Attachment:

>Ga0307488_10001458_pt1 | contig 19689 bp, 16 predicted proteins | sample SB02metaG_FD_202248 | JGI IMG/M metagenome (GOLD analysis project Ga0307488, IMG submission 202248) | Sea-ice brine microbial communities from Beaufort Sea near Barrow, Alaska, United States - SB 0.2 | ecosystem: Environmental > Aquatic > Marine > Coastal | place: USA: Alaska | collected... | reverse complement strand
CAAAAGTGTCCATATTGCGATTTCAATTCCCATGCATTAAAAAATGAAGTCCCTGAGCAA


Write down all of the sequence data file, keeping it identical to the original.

>Ga0307488_10001458_pt1 | contig 19689 bp, 16 predicted proteins | sample SB02metaG_FD_202248 | JGI IMG/M metagenome (GOLD analysis project Ga0307488, IMG submission 202248) | Sea-ice brine microbial communities from Beaufort Sea near Barrow, Alaska, United States - SB 0.2 | ecosystem: Environmental > Aquatic > Marine > Coastal | place: USA: Alaska | collected... | reverse complement strand
CAAAAGTGTCCATATTGCGATTTCAATTCCCATGCATTAAAAAATGAAGTCCCTGAGCAA